UNITY, Maine — Unity residents strongly supported helping to fund a new public library at the annual town meeting on Saturday, but it’s not a done deal yet.
The motion to spend $50,000 from the community’s Tax Increment Financing district on the proposed Unity Public Library passed easily, Jean Bourg, a key proponent of the endeavor, said Monday. She estimated that about 60 people were in favor, with about 30 opposed.
“It was not close,” she said. “We had a really good turnout of people who wanted a library.”
The library is slated to be located in the former Maine Farmland Trust building in downtown Unity. Bourg and her partner, Melissa Bastien, purchased the building and have started a new nonprofit, the Unity Public Library, to run the library. They believe it would fill a need in the community, which has historically used the Dorothy W. Quimby Library at Unity College. Because of the pandemic, that resource has been closed since March 2020. Unity College’s library is set to reopen on Aug. 2, 2021.
Earlier this year, Bourg and Bastien spearheaded a petition drive to get enough signatures to have residents decide at a town meeting whether they wanted to give the library a one-time sum of $50,000. Because money raised through the financing district is earmarked for economic development, the funds would need to finance eligible items, such as job training, business, educational and other similar resources.
One of the three library rooms is planned as a classroom and meeting room, where Bourg envisions people taking workshops on photo editing, commonly used office software and even learning to code.
“We’d accumulate some really good business resources,” she said.
Unity residents discussed the proposal for about two hours before voting on it.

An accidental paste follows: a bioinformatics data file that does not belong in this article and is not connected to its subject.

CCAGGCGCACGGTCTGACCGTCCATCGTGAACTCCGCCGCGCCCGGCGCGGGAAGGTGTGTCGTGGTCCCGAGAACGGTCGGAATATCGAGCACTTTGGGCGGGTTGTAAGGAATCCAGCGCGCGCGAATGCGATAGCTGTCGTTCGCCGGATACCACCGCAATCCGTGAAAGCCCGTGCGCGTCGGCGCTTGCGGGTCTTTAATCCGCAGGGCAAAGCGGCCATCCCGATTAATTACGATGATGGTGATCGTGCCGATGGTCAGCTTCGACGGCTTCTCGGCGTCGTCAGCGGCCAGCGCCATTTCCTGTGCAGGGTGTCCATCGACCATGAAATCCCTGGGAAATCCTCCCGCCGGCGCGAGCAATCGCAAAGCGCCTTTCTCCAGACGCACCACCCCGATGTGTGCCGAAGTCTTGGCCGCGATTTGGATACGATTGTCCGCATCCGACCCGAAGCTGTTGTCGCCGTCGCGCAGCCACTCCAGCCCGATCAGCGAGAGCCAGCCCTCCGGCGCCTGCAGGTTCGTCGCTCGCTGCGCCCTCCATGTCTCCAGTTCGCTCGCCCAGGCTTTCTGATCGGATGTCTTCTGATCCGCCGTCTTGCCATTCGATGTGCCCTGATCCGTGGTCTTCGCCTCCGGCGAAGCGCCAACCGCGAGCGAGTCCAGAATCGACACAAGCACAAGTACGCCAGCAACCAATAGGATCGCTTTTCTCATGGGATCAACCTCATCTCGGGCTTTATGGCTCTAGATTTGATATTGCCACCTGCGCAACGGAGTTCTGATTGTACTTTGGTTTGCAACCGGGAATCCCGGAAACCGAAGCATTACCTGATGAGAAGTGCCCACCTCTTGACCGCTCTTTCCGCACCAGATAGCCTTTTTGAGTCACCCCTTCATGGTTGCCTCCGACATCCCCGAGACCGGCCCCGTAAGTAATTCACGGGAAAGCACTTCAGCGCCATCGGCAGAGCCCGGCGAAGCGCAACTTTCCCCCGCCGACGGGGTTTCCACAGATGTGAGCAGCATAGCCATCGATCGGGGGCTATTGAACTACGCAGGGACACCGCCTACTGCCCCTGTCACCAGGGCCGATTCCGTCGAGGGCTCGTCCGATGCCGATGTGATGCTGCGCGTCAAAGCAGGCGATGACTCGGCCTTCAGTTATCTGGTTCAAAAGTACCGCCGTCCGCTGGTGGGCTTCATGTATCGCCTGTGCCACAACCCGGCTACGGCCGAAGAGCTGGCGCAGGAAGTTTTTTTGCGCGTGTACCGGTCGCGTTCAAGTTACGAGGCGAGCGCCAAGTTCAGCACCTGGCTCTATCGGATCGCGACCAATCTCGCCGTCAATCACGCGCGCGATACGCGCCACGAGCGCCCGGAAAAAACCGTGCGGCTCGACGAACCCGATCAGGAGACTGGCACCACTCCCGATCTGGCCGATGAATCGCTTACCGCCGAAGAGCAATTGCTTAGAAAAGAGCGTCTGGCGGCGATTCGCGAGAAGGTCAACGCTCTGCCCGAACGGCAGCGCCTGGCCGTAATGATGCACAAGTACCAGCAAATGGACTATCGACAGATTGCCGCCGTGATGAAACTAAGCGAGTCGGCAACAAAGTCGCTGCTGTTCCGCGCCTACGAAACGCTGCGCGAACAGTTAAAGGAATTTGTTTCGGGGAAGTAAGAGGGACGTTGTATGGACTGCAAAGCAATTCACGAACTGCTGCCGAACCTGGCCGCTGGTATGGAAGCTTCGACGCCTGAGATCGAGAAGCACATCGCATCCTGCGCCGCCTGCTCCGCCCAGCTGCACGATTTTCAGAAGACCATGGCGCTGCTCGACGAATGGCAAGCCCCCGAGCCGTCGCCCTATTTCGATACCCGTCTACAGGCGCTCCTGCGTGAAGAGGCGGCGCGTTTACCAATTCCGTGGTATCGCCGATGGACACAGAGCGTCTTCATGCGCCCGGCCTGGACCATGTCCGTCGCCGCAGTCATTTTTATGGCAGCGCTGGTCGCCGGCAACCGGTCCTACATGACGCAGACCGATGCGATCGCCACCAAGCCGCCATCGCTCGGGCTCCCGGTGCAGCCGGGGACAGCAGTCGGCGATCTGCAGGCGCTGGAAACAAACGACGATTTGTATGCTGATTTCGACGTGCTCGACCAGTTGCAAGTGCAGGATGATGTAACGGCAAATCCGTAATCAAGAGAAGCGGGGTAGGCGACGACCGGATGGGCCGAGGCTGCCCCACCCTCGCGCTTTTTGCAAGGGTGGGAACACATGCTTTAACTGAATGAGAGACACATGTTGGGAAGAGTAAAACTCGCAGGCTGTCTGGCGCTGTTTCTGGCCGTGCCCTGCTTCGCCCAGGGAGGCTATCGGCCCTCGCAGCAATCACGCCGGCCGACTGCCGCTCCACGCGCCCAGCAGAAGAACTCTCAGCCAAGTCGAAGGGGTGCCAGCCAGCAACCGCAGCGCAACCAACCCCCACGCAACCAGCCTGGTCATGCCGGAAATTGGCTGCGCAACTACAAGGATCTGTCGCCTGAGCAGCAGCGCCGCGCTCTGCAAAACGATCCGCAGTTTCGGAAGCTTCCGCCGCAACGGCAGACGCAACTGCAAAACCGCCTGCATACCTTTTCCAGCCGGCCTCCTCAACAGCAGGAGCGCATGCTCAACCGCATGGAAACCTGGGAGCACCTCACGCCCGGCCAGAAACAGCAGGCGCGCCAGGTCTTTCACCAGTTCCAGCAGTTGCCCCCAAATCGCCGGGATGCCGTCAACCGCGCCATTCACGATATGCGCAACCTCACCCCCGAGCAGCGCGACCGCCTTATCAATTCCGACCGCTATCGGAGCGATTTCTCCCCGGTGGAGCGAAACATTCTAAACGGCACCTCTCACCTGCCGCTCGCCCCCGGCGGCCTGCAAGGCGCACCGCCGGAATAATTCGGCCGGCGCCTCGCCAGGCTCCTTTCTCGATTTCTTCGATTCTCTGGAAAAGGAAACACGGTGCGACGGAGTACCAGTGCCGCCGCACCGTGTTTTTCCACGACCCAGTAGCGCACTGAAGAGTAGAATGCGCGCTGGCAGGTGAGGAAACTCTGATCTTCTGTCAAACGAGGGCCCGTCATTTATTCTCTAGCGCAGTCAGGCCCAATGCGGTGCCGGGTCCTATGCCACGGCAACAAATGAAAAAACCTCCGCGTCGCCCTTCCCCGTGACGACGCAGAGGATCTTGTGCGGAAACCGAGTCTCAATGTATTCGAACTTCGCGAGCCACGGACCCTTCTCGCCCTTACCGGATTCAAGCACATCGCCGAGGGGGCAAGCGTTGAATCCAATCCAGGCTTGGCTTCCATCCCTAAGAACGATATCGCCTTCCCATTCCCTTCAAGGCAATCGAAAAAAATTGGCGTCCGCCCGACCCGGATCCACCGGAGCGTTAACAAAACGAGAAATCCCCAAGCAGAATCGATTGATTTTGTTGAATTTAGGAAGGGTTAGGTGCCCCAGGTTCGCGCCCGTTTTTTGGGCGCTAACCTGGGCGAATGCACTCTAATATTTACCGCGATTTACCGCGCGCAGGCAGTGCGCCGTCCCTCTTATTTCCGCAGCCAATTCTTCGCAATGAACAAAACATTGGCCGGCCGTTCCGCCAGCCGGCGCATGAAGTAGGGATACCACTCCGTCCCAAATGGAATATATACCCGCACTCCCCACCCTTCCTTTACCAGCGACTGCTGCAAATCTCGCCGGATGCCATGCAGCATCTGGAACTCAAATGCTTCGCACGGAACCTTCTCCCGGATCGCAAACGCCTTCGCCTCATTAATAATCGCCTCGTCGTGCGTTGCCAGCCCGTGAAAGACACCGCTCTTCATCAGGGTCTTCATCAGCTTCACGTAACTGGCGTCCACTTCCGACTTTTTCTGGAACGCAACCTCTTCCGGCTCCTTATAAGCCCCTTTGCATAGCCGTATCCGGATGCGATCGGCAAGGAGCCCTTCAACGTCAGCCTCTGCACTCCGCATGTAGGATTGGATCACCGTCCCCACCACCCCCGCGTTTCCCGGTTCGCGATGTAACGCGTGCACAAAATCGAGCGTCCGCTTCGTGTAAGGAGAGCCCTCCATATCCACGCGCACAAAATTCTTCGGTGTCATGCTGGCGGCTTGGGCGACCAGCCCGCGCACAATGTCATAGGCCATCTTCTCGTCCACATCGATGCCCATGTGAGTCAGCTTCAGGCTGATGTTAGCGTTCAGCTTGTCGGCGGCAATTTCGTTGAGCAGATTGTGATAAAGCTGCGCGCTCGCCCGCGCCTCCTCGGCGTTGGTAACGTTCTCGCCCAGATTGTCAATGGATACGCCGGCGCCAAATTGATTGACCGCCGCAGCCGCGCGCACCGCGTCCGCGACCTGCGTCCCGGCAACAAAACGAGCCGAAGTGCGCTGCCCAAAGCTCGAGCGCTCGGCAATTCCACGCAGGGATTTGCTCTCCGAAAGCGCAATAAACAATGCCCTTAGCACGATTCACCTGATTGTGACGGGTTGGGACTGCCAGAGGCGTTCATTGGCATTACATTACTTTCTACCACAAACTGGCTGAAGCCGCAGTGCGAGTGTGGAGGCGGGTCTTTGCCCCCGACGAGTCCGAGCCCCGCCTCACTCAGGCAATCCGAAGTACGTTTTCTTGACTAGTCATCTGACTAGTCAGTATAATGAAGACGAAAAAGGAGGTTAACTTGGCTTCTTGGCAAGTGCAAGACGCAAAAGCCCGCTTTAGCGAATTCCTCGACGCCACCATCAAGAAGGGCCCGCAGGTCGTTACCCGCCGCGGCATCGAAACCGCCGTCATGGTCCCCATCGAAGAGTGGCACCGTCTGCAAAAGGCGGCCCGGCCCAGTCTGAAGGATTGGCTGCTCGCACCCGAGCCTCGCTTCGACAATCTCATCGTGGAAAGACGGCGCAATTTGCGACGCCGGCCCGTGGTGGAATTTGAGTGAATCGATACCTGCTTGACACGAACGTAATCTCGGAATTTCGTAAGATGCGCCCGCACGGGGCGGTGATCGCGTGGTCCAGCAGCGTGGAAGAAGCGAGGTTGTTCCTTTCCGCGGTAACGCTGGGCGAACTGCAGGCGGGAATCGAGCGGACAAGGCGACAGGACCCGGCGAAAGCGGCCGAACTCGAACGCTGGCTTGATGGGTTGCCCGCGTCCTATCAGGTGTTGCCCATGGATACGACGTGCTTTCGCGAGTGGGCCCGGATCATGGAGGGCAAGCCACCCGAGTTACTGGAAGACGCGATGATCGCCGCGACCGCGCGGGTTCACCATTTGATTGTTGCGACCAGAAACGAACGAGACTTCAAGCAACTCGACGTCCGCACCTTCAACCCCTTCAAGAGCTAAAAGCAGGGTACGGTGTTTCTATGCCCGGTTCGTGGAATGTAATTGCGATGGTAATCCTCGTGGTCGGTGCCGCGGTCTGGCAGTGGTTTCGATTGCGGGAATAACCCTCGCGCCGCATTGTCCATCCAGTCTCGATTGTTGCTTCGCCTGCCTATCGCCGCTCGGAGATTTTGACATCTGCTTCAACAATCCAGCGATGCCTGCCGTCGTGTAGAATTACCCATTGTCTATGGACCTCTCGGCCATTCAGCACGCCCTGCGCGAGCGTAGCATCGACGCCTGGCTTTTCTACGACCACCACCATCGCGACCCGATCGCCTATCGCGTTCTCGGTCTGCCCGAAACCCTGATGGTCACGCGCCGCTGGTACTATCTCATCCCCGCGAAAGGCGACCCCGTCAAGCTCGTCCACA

Before the money can be released, representatives of the Unity Public Library still need to pass other hurdles to receive the funding. First, they need to get approval from the town’s economic development committee. Then, they will need to get a final OK from the town select board, according to Unity Selectman Penny Sampson. She and other board members are dubious about this use of the district’s funds.
Sampson also didn’t appreciate that the library vote was moved from the end of the town meeting warrant to the very beginning. She believes that some residents came just to vote on the library question and then left before the town addressed the rest of the business at hand.
“I don’t love that it happened that way,” she said. “I think it was unfair to other people. We all had to sacrifice to make time to be there. These people kind of showed up, voted and then bolted.”
Sampson said she is not opposed to libraries, but does feel that the town shouldn’t have to support this one financially. The $50,000 would “more than clean out” the remaining financing district funds for this year, she said. The financing district generates about $80,000 annually for Unity economic development. The special district was created in the mid-1990s and is expected to end in 2025.
“I just think that this was somebody’s dream, and now the town’s on the hook,” Sampson said. “Most people that I talk to have no use for a library, nor do they want to support it. They should have shown up on Saturday.”
For her part, Bourg said that the vote was a heartening sign that a lot of residents are in favor of creating the library. But it doesn’t mean that organizers are now able to sit back and relax — far from it. They are writing grants, preparing for a general capital campaign and otherwise just learning how to start a library.
“I’m feeling like we see the step by step path,” she said.
When she’s feeling optimistic, she can imagine that the library might be able to open its doors with a limited collection by late fall.
“To bring a library from zero to open in one year, I think that’s pretty darn fast,” Bourg said. “We’ll see if we get there.”